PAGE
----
What if you could create beautiful Golden Hour portraits without the sun? Well, you can. All it takes is a few strobes and a little know-how.
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We all know how great the light is during those magical hours that surround sunrise and sunset, but knowing good light exists is only half the battle. Given that golden hour is so fleeting and the light changes so rapidly, you also need some camera skills and, most importantly, a little creativity to turn an ordinary photo into an incredible one. As Corey Rich explains the process he used to create the photo you see above, you begin to understand the real magic behind stunning magic hour shots is a combination of preparation, observation, and, of course, serendipity.
“This is what happens when you’re outside in the right place, the light’s nice, you’ve done everything in your power to arrange the situation, you stack the cards in your favorite and you get that added element and, boom, you start making really interesting pictures.”
In the video below, Rich continues to explain one of the best ways to ensure you’re getting the most out of the magic that is golden hour light, is to get there early and stay late. Do everything in your power to set yourself up for a great shot, be patient, examine the scene with an open mind, and be ready to fire the shutter on a moments notice…[Read More…]
Sarah is a Hawaii/San Diego based commercial photographer, best known for working in and around the ocean and her instantly recognizable style. Sarah’s work has been featured by National Geographic, Instagram, CNN, Cosmopolitan, Marie Claire, Pelican, H&M and many other international brands.
Full disclosure: I am a big fan of Sarah and her work. Her work is absolutely breathtaking and I love that she’s been able to build a successful career around such a niche subject that she clearly has a profound passion for. I find her approach to photography and the industry very inspiring – I hope you do too!
When you’re taking travel photos, you might want to carry as little gear as possible. It’s great to grab just your camera and one lens so you can walk around the destination without too much baggage. But when limiting yourself to a single lens, which lens should it be? For Julia Trotti, it’s a 35mm f/1.4. In this video, she gives you five reasons why this can be the only travel lens you’ll need.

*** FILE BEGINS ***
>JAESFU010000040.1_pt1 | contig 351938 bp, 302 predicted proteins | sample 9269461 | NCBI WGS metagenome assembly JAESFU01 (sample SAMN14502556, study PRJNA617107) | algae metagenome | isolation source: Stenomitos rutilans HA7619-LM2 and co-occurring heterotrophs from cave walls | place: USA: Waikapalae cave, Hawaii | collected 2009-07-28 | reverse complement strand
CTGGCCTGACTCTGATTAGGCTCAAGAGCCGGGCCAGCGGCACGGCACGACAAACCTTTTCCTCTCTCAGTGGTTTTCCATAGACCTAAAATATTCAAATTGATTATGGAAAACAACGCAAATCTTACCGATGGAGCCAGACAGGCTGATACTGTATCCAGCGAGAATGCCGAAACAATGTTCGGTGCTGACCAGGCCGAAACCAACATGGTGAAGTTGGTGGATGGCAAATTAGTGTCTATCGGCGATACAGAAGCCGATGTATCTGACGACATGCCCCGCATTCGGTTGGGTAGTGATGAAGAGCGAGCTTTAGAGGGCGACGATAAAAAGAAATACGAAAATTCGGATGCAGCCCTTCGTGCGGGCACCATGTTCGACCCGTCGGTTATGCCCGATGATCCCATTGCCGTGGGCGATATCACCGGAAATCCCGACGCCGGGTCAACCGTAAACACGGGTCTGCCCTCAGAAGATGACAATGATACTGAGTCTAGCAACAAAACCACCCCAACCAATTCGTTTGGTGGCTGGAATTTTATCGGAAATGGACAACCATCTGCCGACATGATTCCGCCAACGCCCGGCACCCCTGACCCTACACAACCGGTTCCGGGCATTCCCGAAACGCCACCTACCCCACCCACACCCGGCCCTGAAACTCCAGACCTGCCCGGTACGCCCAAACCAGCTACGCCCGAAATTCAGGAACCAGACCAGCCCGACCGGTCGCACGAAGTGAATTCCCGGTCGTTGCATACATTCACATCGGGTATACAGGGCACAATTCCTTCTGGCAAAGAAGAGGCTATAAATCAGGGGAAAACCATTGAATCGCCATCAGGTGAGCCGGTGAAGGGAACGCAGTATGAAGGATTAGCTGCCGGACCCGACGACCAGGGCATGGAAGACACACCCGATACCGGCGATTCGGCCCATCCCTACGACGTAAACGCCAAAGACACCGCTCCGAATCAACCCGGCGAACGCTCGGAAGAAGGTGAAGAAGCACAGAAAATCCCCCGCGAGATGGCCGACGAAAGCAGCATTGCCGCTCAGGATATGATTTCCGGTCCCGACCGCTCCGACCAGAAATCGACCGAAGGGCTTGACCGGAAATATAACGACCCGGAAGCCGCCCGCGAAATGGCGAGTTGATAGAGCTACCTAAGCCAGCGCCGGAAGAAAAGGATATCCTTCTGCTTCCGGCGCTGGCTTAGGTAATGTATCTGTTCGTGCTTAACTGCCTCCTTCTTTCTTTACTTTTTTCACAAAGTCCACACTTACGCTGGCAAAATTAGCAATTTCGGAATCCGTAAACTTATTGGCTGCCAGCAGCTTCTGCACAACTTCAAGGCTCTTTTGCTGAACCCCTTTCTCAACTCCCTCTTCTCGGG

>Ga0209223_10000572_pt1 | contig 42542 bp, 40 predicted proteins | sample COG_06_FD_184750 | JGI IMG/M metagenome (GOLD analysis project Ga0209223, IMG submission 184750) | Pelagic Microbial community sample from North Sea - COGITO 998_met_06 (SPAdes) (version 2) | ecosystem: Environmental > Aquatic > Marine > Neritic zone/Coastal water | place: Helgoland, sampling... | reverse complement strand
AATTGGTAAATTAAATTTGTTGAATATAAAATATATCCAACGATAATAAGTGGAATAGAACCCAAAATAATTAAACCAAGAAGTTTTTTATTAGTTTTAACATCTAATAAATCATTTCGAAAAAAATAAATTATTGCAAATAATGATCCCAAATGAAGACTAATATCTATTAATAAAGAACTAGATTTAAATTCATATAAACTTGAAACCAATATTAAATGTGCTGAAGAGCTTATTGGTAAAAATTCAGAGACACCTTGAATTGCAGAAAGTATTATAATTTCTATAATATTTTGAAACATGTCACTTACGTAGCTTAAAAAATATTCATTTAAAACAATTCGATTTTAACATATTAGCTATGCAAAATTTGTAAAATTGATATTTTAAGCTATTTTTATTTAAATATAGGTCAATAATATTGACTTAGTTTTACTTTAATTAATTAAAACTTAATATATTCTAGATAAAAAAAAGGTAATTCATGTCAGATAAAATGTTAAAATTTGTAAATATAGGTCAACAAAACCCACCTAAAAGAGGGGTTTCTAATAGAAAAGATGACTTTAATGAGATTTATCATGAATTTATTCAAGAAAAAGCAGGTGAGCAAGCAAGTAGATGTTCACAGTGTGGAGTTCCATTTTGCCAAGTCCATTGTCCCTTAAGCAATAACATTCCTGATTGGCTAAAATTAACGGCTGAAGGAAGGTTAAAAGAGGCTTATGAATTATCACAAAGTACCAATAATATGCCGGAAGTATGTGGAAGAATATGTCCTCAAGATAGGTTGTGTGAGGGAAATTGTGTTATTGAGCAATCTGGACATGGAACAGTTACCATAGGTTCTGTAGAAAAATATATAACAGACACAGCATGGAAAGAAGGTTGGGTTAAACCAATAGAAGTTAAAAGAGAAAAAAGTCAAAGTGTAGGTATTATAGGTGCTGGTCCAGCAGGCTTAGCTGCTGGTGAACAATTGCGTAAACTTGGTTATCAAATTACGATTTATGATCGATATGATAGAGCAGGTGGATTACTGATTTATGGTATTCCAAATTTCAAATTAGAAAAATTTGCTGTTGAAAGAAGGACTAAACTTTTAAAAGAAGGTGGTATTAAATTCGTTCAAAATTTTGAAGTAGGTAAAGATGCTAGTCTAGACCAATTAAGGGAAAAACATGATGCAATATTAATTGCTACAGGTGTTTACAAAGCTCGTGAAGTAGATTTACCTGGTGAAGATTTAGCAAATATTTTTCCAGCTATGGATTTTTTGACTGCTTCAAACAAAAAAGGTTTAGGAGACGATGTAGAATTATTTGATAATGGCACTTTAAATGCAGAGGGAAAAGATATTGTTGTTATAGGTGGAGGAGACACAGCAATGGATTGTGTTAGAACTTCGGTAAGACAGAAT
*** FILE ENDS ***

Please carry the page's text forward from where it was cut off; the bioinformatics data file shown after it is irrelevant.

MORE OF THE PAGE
The golden hour is probably the time when most of us would choose to take photos. But, there will be times when you’ll be forced to shoot in a harsh midday sun, for one reason or the other. You can bring reflectors, strobes, or try to find or make a shade. But in this video, Manny Ortiz will give you some quick tips on how to embrace the direct sunlight and turn it into your advantage without any gear but your camera and lens.
Picture this: you come home after a great day out photographing and you’re excited to look through all the beautiful images you’ve captured. However, after importing them you realize that they’re all garbage because they’re blurry.
I’m sure you’ve experienced that, as have the majority of us. Personally, I’ve had to throw away several promising images due to them not being sharp.
In a perfect world, you’d come home after every session with 100% of the images being tack sharp but unfortunately, that’s rarely the case. However, there are certain elements you should be aware of and take into consideration when in the field, that will reduce the likeliness of your images being blurry.
Listed in this article are the most common reasons why your images aren’t razor sharp.
I’ve been wanting to try this experience for a long time now and finally got the opportunity to shoot a roll of expired Agfa Precisa CT 100 then got it crossed-processed in C-41 chemistry by my lab Nation Photo.
Precisa is probably one of the least known slide films that exists (at least it was to me) and I honestly had no idea how it would perform, knowing that it expired somewhere in 2005. After investigating a little, it appears that Precisa is actually a repacked Fuji Provia 100F but it costs half the price!
We’ve seen Kai Wong goof around with funny cameras before. In one of his recent videos, he tested a digital toy camera you might wanna check out if you’re a Star Wars fan. He got this Millennium Falcon camera for Christmas, and he decided to test it out.
It’s a plastic “up to 5 MP” camera, but surprisingly, Kai took some pretty decent shots with it. If you ever needed a proof that gear doesn’t matter… Anyway, let’s take a closer look at this amazingly ridiculous little camera.
This past summer I was camping with my family and one of the lakes we visited had a perfect jumping rock.
I knew this would be a great photo opportunity, so I brought my camera to snap a few photos of us jumping off of the rock and into the lake.
What I ended up capturing was a perfect lesson on why you need to look for atmosphere and light to improve your outdoor photography.